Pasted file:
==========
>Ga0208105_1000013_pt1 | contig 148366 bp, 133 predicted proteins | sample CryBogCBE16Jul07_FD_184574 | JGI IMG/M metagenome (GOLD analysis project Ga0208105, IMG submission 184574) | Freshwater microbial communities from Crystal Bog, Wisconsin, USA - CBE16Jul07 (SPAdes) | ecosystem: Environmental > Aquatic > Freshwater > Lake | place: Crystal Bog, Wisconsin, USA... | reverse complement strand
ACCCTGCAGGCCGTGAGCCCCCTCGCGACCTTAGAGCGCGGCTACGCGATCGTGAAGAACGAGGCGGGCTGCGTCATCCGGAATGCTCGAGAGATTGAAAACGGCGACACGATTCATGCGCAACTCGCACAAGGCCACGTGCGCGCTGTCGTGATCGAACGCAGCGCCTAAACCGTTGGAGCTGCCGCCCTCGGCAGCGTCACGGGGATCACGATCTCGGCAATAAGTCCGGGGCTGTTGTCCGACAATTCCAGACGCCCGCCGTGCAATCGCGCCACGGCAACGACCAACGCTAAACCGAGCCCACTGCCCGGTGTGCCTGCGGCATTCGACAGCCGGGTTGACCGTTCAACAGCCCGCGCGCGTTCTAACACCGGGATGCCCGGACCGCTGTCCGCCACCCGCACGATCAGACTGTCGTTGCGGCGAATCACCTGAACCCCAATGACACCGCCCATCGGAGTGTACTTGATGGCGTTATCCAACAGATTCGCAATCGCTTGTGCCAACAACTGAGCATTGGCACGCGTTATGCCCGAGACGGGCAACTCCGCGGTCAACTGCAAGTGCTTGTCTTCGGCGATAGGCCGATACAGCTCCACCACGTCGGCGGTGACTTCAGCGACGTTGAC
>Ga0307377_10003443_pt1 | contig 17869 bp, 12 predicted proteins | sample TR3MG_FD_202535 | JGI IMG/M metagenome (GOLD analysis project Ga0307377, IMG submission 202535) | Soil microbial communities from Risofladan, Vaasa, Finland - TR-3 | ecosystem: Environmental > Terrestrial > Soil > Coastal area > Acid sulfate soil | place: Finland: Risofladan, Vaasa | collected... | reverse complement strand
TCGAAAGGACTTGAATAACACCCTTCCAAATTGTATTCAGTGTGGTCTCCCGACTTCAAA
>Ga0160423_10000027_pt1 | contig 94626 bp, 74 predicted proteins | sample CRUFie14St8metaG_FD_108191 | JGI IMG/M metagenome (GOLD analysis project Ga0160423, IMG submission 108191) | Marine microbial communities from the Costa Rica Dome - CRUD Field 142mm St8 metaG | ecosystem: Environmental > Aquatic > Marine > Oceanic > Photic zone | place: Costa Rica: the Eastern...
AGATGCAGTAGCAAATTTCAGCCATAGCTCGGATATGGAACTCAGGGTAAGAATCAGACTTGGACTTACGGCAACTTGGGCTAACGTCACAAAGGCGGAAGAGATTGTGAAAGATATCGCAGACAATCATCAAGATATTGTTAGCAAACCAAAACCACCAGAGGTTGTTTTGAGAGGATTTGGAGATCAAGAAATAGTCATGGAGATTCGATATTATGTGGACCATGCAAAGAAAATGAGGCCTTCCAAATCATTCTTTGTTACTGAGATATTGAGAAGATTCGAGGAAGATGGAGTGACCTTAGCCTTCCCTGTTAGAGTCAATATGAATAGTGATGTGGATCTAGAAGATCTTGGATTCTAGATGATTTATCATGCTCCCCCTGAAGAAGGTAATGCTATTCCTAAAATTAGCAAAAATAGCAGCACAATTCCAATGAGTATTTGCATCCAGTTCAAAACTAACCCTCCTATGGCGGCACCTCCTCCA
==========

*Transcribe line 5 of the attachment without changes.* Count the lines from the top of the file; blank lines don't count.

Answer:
>Ga0160423_10000027_pt1 | contig 94626 bp, 74 predicted proteins | sample CRUFie14St8metaG_FD_108191 | JGI IMG/M metagenome (GOLD analysis project Ga0160423, IMG submission 108191) | Marine microbial communities from the Costa Rica Dome - CRUD Field 142mm St8 metaG | ecosystem: Environmental > Aquatic > Marine > Oceanic > Photic zone | place: Costa Rica: the Eastern...